I was in South Korea for a week, I was touring in Asia. I was by myself and I was pretty broke. I couldn't afford whiskey at one point at this bar and I was trying to write, I write sci-fi stories as a hobby. I was writing this story and then I got into this idea about this space man, and he was in his space suit. He could be on some strange planet but he could also be a delusional regular schizophrenic dude walking around downtown with a space helmet on, you don’t know. But the whole thing with this character is, he's an alcoholic obviously, and he wants to have a whiskey but he can’t have it. He orders it but he can’t drink it, so he doesn't know what to do with it. He can’t take his helmet off because that’s what is keeping him alive in his mind. So he just pours whiskey over his helmet in this sad attempt. It was so ridiculous and pathetic and amazing. I was laughing about it to myself like an idiot in this bar in Korea. Since then, I have been writing more stories about this space man. I have another story I finished recently where he's in a hydrogen depository, or that could all be in his mind, he could just be at a gas station. He's thinking about whiskey and meanwhile holding up the line. He's just pissing off all these strange creatures because he's so lost. The tracks that go with it are very dreamy and trippy. It’s called Ankh.
You gifted us with a special mix, NOCTURAMA, a few months back. What was it like bringing to the surface unreleased productions and collaborations from the past eight years?
Oh yes. It was good (laughs). It’s like digging through your journals or diaries, going through old essays from school. I have tons of that stuff in hard drives and disks, on recorded tapes, on floppy disks. Weird recordings and experiments that I try my best to keep track of because I travel so much and things get lost. I think most producers have tons of music that are these gems but for whatever reason the pieces get lost. Maybe they resurface years later or people find the outtakes, or even the demos but the demos are so good that they become hits. So you're always treasure hunting and I was putting all these together to make a mix. It was kind of cool for me, it tells a story, like sketches. If someone wants to see where my heads at and what I’ve been up to and trying different things and ideas. The last track on there I wrote eight years ago, it’s a ballad I made on a synth in this studio. It was the first track I wrote after Utopia. Each track signifies a point in time, they’re like the shadows of my music.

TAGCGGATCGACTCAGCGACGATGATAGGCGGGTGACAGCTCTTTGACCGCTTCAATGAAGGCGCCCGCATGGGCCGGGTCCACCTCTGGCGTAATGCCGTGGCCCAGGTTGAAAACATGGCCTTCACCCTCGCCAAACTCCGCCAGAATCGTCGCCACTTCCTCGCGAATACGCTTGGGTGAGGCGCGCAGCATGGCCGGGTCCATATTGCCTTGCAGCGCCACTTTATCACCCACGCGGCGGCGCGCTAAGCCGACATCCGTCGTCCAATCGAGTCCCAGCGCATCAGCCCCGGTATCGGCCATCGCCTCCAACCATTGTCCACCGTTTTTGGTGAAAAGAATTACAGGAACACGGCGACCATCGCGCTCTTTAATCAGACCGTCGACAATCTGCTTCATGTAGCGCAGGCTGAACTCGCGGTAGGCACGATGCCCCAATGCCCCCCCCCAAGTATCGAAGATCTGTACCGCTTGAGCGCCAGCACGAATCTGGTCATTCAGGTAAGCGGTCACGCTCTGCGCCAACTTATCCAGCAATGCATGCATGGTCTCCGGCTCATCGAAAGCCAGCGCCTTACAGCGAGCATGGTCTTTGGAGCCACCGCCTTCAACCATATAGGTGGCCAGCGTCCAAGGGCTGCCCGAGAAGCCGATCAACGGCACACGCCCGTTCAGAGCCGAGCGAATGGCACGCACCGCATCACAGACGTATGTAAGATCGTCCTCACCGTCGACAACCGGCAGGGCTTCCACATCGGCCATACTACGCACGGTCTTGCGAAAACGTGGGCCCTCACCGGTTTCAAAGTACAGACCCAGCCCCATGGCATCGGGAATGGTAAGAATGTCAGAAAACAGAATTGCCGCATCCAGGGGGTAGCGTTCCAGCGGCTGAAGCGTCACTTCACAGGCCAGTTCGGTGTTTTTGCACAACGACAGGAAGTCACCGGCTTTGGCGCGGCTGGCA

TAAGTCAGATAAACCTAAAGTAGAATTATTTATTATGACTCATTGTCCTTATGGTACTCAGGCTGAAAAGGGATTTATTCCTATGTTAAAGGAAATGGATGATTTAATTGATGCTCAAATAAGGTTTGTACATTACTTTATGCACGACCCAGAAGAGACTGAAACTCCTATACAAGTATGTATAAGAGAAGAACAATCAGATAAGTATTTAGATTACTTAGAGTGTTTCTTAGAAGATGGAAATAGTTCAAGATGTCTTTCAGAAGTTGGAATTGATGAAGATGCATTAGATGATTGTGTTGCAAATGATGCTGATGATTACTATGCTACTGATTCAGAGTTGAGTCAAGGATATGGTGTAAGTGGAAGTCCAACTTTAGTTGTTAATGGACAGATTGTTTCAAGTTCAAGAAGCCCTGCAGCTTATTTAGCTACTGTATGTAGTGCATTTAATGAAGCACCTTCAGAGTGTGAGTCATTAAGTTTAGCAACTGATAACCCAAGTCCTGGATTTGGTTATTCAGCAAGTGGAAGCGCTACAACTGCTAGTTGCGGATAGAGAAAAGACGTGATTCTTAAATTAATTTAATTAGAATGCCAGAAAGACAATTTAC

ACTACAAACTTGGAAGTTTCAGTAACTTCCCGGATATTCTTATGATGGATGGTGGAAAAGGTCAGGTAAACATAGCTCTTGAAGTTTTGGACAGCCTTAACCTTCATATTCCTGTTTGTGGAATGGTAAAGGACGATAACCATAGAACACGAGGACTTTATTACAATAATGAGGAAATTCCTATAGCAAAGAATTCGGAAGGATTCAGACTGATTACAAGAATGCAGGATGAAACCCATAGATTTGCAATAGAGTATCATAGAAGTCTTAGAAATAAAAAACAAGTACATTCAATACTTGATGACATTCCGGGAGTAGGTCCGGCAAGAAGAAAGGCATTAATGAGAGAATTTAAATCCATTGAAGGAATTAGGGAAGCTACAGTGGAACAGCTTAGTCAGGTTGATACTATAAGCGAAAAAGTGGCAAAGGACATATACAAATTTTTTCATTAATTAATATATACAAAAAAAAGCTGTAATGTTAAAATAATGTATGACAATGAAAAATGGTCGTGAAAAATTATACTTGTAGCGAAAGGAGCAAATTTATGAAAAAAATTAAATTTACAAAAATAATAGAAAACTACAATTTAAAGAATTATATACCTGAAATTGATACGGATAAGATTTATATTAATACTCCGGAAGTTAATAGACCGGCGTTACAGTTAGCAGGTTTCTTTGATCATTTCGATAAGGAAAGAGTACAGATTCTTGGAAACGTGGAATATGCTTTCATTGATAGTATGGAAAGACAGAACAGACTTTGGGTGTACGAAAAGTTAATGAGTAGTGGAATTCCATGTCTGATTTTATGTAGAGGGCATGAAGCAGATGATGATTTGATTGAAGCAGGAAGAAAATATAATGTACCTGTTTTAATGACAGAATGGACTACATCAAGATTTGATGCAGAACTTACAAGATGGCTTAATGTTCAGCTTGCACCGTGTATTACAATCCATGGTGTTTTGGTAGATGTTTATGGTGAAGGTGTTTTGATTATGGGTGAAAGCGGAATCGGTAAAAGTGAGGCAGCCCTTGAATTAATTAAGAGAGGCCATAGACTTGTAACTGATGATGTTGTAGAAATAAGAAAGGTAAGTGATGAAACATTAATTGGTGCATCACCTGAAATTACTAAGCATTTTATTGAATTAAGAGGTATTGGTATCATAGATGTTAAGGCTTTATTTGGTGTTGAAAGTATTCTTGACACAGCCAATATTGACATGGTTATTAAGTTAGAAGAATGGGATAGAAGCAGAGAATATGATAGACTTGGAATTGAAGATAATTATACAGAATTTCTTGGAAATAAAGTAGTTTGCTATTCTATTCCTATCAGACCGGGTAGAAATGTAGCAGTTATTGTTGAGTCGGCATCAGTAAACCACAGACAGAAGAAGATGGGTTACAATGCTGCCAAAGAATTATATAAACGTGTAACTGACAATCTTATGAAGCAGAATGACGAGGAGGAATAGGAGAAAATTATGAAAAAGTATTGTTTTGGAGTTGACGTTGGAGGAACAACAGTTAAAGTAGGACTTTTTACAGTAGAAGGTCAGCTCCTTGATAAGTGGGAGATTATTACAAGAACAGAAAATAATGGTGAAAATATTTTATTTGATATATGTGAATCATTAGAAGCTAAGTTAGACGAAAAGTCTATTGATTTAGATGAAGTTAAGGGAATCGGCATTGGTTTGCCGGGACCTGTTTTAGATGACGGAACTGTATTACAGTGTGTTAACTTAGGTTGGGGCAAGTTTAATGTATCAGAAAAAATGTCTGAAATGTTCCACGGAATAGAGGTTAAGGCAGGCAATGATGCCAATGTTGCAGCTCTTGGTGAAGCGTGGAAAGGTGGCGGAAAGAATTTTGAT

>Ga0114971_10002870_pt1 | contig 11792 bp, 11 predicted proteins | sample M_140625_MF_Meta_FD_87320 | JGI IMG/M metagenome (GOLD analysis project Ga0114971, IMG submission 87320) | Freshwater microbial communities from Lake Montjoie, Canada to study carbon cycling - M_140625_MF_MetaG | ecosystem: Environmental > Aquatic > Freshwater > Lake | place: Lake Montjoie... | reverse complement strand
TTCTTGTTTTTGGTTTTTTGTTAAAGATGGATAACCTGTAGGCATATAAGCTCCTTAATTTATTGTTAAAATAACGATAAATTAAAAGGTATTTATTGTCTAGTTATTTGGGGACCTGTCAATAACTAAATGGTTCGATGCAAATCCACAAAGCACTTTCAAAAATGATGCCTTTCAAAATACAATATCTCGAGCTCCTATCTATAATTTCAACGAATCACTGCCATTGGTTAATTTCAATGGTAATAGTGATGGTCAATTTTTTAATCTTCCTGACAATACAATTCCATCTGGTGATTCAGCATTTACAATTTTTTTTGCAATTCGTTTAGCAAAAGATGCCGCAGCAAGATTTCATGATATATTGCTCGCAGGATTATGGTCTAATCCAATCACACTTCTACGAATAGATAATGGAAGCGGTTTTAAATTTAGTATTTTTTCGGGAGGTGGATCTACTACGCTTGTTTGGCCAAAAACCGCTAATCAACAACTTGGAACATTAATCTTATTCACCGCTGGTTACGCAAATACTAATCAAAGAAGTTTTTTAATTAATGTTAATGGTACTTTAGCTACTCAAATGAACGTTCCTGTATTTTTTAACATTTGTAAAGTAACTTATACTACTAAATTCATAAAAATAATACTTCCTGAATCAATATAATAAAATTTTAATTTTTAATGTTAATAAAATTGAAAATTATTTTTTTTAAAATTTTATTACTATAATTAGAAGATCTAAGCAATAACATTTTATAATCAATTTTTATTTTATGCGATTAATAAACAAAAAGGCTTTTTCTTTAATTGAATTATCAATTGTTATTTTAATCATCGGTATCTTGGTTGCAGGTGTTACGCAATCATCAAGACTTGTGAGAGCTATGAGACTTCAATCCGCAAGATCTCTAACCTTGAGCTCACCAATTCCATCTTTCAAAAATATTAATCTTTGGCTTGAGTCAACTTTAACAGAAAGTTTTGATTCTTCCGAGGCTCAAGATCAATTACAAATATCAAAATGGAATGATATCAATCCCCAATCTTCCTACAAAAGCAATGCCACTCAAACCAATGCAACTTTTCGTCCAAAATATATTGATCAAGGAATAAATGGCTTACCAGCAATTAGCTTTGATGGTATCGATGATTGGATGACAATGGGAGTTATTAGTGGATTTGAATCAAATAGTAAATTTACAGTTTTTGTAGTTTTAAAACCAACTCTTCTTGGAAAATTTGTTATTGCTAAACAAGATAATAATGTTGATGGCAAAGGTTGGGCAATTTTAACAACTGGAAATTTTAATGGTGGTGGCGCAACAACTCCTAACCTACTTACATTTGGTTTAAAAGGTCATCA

Your music seeks to explore the edges of space and time in an imaginative way. What have been your biggest challenges and joy with this exploration?
I’m trying to find connections with music as I get older. You know you get into all these scenes when your younger to find yourself, when you have the liberty and freedom to exist in these communities that don't ask to invade upon who you are. That’s what I think is beautiful about electronic music, about the culture of it. This movement that we do, that we've created. It’s a revolution in itself. At my point now as I'm getting a bit older I'm wondering where I'm going with my whole life. If I want to try to keep doing music and traveling, which I like and am so thankful for. Either I have to take some time off and try to make more of a contribution to the world beyond just the fun stuff, or find a way to do something a bit more original that I can provide to this community. It’s a hard question, but it’s a fun question. It’s the shit. I love coming here!